SUZUKI DL250 V-STROM (2017 - on) Review
At a glance
|Owners' reliability rating:|
|Annual servicing cost:||£110|
Overall ratingNext up: Ride & brakes
Suzuki’s DL250 V-Strom is more at home on the day-to-day commute than big mile adventures. While the bike looks fantastic and bigger than simply a 250, it is much too underpowered to be fully considered as a tourer and, while it performed well on light off-road, it's far better suited to life on the tarmac. It's friendly, forgiving, and kind on your pocket – perfect for nipping from A to B.
Ride quality & brakesNext up: Engine
Although I am a complete virgin to off road riding, I found the bike well balanced and perfectly capable travelling down the two-mile stretch of mild green lane on our route. The IRC tyres gripped the surface well and once I’d stopped trying to ride it like I was on the road, it inspired enough confidence for me to stand up on the pegs (whatever that’s supposed to do).
Back on the tarmac, the conventional front forks feel perfectly firm for everyday road riding and offer enough confidence to lean the bike over in the bends. The pre-load adjustable rear shock feels a bit soft on standard settings, but manages to keep the bike feeling well planted and capable of being chucked around with confidence.
The turning circle is also very good and there is plenty of lock to inspire full U-turns in the road with your feet up.
EngineNext up: Reliability
At the heart of the V-Strom 250 lies the same basic non-threatening 24.7bhp 248cc parallel twin engine as you get in the new sportier GSX250R. Based on Suzuki’s ageing Inazuma lump, the easy-going nature is ideal for new riders, however it wouldn’t take long to master, before leaving riders yearning for more grunt.
From an experienced rider’s standpoint, the electrically quiet V-Strom feels quite underpowered for its size. It will sit at 70mph all day, however really starts to struggle when pushed further.
The bikes ridden at the launch had none of the optional luggage attached either, which suggests that once fully laden it would simply be unable to be used as the low-capacity adventure-tourer Suzuki claim it is.
Like much of Suzuki’s small-capacity range, the 250 does struggle with a stubborn gearbox, refusing to click into first from neutral on multiple occasions. In the end, it was easier to leave it in first when stationary, for fear it wouldn’t clunk back in when it was time to get moving again.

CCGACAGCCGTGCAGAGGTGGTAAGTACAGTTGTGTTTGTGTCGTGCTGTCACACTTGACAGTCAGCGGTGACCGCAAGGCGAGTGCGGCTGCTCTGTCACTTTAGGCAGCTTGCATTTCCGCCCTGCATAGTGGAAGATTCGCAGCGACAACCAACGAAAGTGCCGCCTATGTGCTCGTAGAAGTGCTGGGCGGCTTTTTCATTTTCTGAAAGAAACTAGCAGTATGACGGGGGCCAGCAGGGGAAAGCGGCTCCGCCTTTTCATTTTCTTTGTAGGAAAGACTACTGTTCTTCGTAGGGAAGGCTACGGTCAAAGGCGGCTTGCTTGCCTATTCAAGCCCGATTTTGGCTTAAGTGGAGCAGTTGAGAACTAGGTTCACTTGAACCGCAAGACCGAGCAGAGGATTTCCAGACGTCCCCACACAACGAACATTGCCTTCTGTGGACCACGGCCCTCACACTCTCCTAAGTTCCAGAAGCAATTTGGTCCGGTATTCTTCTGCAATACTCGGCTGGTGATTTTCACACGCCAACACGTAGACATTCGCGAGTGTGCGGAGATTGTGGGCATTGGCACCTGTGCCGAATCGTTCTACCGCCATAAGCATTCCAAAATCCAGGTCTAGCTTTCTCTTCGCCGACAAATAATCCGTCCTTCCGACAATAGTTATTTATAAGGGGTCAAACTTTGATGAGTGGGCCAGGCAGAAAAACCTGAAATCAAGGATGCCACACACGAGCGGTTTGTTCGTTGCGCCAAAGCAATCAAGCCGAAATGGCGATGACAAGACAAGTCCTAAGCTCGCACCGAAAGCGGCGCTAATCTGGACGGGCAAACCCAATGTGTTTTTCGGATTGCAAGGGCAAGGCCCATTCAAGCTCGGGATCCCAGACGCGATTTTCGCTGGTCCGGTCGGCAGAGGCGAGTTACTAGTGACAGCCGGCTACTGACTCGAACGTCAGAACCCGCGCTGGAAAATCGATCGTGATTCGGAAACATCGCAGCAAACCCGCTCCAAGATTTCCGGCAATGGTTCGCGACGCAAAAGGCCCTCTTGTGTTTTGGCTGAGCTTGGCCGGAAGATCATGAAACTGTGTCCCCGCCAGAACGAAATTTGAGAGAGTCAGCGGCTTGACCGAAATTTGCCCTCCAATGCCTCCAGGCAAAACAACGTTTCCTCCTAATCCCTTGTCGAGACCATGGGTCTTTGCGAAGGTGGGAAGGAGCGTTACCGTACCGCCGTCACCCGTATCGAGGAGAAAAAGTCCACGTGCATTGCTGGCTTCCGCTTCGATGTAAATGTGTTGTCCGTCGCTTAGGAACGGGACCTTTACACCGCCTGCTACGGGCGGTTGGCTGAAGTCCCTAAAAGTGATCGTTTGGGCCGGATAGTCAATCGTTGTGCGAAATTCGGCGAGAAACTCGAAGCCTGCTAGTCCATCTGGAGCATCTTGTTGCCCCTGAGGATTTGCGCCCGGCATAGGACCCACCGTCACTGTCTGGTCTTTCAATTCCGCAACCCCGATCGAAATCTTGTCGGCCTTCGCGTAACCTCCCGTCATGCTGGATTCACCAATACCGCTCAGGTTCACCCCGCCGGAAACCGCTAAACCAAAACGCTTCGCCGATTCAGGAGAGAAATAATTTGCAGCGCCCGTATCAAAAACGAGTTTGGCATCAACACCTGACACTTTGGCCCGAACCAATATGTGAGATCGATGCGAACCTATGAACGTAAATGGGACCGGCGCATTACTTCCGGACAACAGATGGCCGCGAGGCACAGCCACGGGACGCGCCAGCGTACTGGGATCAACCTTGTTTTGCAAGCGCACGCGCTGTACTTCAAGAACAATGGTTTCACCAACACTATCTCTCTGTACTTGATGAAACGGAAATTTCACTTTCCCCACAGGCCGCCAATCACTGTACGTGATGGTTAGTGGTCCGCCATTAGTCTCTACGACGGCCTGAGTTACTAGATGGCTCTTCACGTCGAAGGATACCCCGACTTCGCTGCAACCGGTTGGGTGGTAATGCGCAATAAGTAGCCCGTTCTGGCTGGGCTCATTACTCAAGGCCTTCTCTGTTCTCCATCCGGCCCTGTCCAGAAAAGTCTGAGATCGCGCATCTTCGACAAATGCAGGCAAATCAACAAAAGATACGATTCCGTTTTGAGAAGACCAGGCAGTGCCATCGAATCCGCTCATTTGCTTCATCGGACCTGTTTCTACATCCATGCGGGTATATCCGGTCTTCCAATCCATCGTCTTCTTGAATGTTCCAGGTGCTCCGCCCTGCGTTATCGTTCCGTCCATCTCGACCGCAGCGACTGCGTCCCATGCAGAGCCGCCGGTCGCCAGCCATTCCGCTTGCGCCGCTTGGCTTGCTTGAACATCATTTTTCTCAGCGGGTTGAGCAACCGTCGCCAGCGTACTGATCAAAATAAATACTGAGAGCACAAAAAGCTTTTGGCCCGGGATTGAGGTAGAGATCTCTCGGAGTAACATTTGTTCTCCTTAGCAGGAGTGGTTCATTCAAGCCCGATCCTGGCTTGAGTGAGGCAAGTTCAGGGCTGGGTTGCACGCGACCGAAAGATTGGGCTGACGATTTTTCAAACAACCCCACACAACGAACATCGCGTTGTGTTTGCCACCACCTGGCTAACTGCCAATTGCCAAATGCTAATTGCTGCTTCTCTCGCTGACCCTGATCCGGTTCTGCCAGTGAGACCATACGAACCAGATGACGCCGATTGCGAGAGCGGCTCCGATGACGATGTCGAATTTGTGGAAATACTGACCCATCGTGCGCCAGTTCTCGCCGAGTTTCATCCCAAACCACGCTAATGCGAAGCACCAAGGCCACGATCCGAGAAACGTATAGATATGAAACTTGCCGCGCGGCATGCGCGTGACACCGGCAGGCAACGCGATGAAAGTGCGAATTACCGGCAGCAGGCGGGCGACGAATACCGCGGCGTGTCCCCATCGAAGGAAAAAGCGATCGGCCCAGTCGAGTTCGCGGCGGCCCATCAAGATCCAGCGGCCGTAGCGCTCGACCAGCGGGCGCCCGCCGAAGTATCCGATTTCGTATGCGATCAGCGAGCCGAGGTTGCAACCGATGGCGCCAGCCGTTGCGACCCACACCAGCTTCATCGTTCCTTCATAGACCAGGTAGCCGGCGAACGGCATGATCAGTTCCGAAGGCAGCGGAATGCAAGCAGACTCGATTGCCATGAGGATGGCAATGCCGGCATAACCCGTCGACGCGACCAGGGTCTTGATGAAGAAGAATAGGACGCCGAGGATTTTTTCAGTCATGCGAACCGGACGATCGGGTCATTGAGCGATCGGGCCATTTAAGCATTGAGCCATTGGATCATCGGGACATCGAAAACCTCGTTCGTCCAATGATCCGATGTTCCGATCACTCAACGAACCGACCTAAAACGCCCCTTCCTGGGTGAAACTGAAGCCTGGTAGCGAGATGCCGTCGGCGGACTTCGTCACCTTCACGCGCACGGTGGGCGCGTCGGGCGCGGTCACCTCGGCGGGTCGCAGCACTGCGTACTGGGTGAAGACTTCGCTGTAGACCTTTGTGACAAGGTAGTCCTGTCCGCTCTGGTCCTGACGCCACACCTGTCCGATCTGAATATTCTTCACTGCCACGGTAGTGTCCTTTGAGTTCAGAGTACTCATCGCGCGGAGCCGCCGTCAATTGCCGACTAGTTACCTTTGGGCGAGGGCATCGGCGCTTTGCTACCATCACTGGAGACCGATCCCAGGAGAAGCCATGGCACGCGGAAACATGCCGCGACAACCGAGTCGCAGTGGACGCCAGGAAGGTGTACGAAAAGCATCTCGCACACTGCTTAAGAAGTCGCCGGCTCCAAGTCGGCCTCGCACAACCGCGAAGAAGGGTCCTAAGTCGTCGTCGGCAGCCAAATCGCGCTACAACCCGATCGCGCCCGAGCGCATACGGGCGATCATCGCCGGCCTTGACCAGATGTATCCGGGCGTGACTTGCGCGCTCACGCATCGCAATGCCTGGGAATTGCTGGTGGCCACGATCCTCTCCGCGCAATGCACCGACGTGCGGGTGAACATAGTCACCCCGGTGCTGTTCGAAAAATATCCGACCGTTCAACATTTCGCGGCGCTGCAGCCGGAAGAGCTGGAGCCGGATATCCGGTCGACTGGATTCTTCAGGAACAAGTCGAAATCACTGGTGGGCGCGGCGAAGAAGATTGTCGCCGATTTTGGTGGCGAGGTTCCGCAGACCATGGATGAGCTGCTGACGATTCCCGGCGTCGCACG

I was also disappointed to see that Suzuki’s one-touch easy-start system wasn’t included on the 250. Both the new GSX-R and GSX-S125 have this feature, as do bikes like the SV650, so it’s questionable as to why this bike was missed out.
Its low seat height, lightweight clutch and fantastic MPG figure make it the perfect machine for traveling in and out of the city centre for minimal cost. The engine simply needs a slightly bigger displacement to tour easily and there are bigger bikes in the A2 class that can already service this requirement more comprehensively.
Reliability & build qualityNext up: Value
There are a few neat touches of note on the 250 V-Strom as standard. At the rear, there’s an aluminium carrier mount, capable of taking 8.5kg. There are also integrated hooks down the sides, ready for the instillation of the optional panniers or hooking straps. Should you wish to go off road, there’s a sturdy bash plate to help protect the sump too.
The finish on the glossy paintwork is lovely. Suzuki offer the 250 V-Strom in three colour options and it looked resplendent in the mid-morning sun. Again keen to highlight the adventure-nature of the bike, Suzuki claim the yellow and black scheme pays homage to their past success in the world of motocross.
Value vs rivalsNext up: Equipment
According to its digital dash, the 250 will return in excess of 70mpg after spirited riding. It’s also the cheapest in class, meaning those wanting a low budget run-around should look no further. The money saved over its rivals could also go into buying accessories.
Sitting on the V-Strom is a nice place to be. The upright bars are appropriately placed for long-distance journeys in comfort and the seat has plenty of padding for long stints in the saddle. The bike is also feels very roomy and the pegs are perfectly placed for my 5ft 7in frame.
There’s a lack of visible tacky plastic and the addition of a metal tank means you can fit either a magnetic or strapped tank bag, should you so wish. At faster road-going speeds though, the nonadjustable screen becomes a pain. It is simply too small to be of much use and wind buffeting soon becomes a factor to contend with.
|Engine type||Parallel twin|
|Frame type||twin spar|
|Fuel capacity||17.3 litres|
|Front suspension||Non adjustable|
|Rear suspension||Pre-load adjustable|
|Front brake||Disc brake, ABS|
|Rear brake||Disc brake, ABS|
|Front tyre size||110/80-17|
|Rear tyre size||140/70-17|
Mpg, costs & insurance
|Average fuel consumption||88 mpg|
|Annual road tax||£45|
|Annual service cost||£110|
|Used price||£2,800 - £4,000|
7 of 17
How much to insure?
|Warranty term||Three years|
Top speed & performance
|Max power||25 bhp|
|Max torque||17.3 ft-lb|
|Top speed||77 mph|
|1/4 mile acceleration||-|
|Tank range||330 miles|
Model history & versions
2017: Model introduced
Owners' reviews for the SUZUKI DL250 V-STROM (2017 - on)